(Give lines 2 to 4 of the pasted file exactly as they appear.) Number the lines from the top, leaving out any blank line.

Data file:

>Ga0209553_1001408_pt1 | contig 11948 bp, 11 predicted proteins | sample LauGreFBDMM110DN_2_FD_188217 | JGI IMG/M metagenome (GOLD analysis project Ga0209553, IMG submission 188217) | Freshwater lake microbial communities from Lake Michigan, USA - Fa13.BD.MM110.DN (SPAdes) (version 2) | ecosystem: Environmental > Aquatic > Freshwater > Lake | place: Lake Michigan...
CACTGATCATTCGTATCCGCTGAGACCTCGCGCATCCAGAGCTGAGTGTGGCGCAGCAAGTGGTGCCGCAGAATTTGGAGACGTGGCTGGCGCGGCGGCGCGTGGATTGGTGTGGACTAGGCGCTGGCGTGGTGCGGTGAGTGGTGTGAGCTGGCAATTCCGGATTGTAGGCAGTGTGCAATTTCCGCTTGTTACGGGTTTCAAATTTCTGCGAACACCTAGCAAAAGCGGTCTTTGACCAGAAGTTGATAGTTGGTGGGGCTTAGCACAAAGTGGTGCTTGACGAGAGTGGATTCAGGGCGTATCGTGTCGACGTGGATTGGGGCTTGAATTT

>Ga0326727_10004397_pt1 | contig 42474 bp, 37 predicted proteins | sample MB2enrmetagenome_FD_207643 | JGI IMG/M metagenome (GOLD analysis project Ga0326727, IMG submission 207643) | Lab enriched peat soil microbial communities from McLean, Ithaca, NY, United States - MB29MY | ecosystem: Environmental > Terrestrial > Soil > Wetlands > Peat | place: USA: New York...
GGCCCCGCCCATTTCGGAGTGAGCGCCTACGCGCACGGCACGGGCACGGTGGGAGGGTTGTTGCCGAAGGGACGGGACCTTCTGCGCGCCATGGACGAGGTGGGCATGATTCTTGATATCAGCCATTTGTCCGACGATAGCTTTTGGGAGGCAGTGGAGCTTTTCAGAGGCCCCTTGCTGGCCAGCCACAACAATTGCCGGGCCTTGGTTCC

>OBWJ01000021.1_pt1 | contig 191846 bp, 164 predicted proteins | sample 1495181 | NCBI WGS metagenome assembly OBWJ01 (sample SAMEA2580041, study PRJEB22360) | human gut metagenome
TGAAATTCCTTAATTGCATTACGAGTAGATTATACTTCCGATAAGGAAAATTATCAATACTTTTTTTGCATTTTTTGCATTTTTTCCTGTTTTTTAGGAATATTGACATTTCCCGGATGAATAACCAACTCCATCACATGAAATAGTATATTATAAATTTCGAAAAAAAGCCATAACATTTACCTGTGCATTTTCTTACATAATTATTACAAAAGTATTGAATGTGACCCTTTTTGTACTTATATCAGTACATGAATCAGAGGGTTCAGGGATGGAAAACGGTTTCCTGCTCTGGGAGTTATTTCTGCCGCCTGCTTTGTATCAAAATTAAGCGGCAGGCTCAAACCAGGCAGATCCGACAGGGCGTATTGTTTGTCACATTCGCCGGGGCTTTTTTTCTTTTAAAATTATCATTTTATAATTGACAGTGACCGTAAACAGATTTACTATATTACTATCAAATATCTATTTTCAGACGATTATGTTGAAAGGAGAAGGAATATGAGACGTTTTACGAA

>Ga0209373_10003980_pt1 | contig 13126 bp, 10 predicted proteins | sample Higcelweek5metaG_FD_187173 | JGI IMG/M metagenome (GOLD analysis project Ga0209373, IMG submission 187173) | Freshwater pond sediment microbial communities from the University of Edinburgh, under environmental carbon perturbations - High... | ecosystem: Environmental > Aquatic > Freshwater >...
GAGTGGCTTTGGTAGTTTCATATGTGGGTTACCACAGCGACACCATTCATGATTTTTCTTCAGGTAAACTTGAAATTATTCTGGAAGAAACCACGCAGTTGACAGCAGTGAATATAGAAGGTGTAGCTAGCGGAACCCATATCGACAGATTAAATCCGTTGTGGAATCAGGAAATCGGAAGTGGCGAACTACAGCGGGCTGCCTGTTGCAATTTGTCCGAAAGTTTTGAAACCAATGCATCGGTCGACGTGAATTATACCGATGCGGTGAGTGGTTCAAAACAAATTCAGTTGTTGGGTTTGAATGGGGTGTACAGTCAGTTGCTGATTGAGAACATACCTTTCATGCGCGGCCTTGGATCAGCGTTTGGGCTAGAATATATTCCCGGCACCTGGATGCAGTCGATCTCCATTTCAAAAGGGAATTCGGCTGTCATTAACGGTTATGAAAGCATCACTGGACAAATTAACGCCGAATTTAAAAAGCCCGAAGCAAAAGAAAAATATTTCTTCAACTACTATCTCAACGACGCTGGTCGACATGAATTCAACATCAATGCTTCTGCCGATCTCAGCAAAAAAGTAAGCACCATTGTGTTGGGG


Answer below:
CACTGATCATTCGTATCCGCTGAGACCTCGCGCATCCAGAGCTGAGTGTGGCGCAGCAAGTGGTGCCGCAGAATTTGGAGACGTGGCTGGCGCGGCGGCGCGTGGATTGGTGTGGACTAGGCGCTGGCGTGGTGCGGTGAGTGGTGTGAGCTGGCAATTCCGGATTGTAGGCAGTGTGCAATTTCCGCTTGTTACGGGTTTCAAATTTCTGCGAACACCTAGCAAAAGCGGTCTTTGACCAGAAGTTGATAGTTGGTGGGGCTTAGCACAAAGTGGTGCTTGACGAGAGTGGATTCAGGGCGTATCGTGTCGACGTGGATTGGGGCTTGAATTT

>Ga0326727_10004397_pt1 | contig 42474 bp, 37 predicted proteins | sample MB2enrmetagenome_FD_207643 | JGI IMG/M metagenome (GOLD analysis project Ga0326727, IMG submission 207643) | Lab enriched peat soil microbial communities from McLean, Ithaca, NY, United States - MB29MY | ecosystem: Environmental > Terrestrial > Soil > Wetlands > Peat | place: USA: New York...
GGCCCCGCCCATTTCGGAGTGAGCGCCTACGCGCACGGCACGGGCACGGTGGGAGGGTTGTTGCCGAAGGGACGGGACCTTCTGCGCGCCATGGACGAGGTGGGCATGATTCTTGATATCAGCCATTTGTCCGACGATAGCTTTTGGGAGGCAGTGGAGCTTTTCAGAGGCCCCTTGCTGGCCAGCCACAACAATTGCCGGGCCTTGGTTCC